We are finite beings. We have limits, and we make mistakes. Sometimes, if not all the time, we are not able to do what God has called us to do.

No one knew that better than Moses.

In his youth, Moses killed and buried an Egyptian who tormented one of his own, a Hebrew. Then his deed was uncovered and the Pharaoh wanted him dead. So Moses ran away and spent the next forty years in the desert.

And that’s where God, in a burning bush, met with Moses.

In a dry place, outside of his native home, with neither palace nor accolade, watching over sheep that weren’t even his, Moses met with the living God who asked him to do something way above his pay grade.

“Go. I am sending you to Pharaoh to bring my people the Israelites out of Egypt.” (Exodus 3:10)

After that command, Moses probably took a step back, looked around and realized only miles of sand and a herd of sheep surrounded him and the burning bush.

It was certain that God was talking to him, but Moses was equally convinced that God had the wrong person. So he decided to correct Him.

“Who am I, that I should go to Pharaoh and bring the Israelites out of Egypt?” (verse 11)

We do the same thing, don’t we?

We know that God has called us and asked specifically for us to accomplish a task, but we take in the huge order He’s calling us to fill and make the unanimous decision that Someone made a drastic mistake.

So like Moses, we ask, “But who are we that You would ask such a thing of us?”

And God replies to us with the same answer He gave Moses thousands of years ago: “I will be with you.” (verse 12)

But I don’t have enough?

I will be with you.

But I don’t know anyone?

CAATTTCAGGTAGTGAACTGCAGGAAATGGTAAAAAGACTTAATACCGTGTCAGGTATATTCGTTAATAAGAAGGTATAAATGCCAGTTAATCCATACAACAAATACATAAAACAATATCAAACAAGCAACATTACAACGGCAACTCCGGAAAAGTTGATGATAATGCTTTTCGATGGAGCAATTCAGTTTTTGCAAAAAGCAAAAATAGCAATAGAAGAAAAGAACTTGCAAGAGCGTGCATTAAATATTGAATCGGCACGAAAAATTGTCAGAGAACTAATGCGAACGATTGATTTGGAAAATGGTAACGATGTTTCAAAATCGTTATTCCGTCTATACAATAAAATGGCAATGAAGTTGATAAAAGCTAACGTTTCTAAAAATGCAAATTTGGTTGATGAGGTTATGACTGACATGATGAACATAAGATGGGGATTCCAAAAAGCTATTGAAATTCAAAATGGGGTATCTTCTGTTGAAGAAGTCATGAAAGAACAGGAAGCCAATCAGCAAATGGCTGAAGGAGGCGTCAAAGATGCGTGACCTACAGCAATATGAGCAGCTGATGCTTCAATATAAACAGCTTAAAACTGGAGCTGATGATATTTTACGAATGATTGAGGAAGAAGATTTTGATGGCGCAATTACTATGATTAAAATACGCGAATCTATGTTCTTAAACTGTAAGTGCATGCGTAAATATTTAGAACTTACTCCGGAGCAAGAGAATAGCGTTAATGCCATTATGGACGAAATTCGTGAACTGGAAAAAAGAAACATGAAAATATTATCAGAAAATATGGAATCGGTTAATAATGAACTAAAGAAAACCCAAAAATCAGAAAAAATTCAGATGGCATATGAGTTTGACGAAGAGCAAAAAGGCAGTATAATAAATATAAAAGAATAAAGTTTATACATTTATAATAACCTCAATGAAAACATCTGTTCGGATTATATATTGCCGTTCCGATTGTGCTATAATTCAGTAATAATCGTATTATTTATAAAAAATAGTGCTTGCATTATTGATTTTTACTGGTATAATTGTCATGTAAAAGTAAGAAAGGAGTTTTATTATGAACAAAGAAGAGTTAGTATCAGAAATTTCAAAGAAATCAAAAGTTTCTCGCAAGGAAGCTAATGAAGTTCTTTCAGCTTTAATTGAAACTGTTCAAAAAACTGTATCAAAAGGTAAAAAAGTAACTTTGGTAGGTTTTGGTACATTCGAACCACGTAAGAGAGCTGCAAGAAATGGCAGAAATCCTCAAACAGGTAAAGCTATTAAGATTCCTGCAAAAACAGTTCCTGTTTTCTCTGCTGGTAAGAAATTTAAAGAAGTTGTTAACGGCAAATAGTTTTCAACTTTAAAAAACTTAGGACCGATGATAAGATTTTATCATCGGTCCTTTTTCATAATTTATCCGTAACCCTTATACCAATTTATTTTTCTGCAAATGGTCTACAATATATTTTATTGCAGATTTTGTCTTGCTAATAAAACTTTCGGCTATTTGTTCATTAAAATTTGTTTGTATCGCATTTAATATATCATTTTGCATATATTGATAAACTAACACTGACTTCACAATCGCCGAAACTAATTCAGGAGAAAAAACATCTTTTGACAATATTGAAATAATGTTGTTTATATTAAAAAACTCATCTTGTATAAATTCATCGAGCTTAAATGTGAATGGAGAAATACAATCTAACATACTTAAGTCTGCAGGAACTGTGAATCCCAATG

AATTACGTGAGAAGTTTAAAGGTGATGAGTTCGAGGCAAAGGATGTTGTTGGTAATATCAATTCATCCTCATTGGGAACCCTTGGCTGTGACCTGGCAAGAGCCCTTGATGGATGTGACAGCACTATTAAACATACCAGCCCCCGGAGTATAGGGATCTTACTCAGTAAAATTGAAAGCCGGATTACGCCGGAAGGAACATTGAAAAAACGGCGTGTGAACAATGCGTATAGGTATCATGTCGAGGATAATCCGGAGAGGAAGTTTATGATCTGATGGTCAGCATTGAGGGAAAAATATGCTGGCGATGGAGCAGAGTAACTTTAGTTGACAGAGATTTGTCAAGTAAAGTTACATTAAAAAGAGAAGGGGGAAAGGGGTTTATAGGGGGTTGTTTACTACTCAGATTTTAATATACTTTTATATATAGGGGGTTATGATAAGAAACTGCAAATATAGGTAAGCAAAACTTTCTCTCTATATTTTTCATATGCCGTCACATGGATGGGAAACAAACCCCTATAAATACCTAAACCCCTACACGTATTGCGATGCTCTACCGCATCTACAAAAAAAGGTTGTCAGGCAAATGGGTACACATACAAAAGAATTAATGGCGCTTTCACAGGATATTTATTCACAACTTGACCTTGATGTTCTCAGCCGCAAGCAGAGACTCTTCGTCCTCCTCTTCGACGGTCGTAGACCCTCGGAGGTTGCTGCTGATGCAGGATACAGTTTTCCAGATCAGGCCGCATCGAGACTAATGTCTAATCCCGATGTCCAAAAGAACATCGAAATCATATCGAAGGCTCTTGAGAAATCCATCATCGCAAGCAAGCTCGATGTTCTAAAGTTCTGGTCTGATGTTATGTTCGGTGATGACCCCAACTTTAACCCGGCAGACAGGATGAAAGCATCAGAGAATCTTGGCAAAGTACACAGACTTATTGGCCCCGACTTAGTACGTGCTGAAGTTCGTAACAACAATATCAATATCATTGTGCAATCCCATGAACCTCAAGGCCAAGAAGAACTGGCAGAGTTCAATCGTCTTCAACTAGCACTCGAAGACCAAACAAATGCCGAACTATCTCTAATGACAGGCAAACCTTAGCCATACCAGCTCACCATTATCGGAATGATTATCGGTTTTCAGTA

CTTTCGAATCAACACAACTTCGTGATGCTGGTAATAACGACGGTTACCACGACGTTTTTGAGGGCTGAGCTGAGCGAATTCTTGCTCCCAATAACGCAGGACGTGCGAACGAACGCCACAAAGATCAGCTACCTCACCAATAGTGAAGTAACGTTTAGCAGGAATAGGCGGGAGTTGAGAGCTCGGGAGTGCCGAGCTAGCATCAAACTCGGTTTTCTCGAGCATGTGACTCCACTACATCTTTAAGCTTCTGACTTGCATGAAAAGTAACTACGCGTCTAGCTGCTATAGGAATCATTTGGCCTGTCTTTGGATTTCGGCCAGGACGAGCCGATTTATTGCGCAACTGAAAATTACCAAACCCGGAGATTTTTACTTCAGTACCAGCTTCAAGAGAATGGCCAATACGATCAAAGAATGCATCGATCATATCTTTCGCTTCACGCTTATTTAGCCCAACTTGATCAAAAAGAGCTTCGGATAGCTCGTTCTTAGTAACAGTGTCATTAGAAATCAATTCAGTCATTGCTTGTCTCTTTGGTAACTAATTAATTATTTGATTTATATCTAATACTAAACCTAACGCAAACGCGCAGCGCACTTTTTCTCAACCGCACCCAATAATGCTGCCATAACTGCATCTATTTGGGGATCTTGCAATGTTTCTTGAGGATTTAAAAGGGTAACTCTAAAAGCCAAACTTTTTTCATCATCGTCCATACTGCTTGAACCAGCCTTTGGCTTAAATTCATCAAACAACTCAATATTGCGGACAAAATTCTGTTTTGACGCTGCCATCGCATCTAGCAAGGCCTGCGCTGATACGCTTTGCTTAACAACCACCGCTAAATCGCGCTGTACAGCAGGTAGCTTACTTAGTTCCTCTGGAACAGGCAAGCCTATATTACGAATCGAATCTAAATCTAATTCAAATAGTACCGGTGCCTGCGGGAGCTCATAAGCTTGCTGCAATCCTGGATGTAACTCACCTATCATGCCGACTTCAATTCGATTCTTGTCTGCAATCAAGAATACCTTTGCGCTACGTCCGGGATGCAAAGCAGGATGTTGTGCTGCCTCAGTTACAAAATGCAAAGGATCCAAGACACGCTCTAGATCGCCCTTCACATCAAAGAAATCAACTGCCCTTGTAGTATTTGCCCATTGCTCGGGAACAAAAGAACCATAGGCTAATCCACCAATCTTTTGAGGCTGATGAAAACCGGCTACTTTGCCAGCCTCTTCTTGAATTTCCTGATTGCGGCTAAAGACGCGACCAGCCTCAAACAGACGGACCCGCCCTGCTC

I will be with you.

But I didn’t come with the right thing.

I will be with you.

God doesn’t look at our resumes, our skills or our incapabilities. When He asks us to do something, He’d already counted the cost. There is no need for us to go over the plan with a fine-tooth comb. He already knows what it will take for us to do what He’s asked of us.

While we look at the gaps in His plans (He wants me to do what now?), God sees Himself filling the gaping holes in us so that we are empowered to do what He said.

We’re right when we say that we can’t but God absolutely can. We should never forget that.

“With man this is impossible, but with God all things are possible.” (Matthew 19:26)

Even in our mistakes, and in our wrongs and in our lack, God certainly can.

That is the power of grace. Grace doesn’t hold us to the level of perfection we so desperately cling ourselves to. Grace doesn’t expect us to figure it out on our own and do it in our own strength. Grace doesn’t hold our past against us.

How can grace do that when He already died for our sins?

Instead, grace comes in and fills us to completion. Grace comes in and becomes our strength. Grace comes in and shines bright in our jars of clay.

There are always two sides of a situation. Like a coin, we can flip the perspective. We can either focus on the missing parts and talk ourselves out of God’s plan. Or we can trust His grace and join Him.

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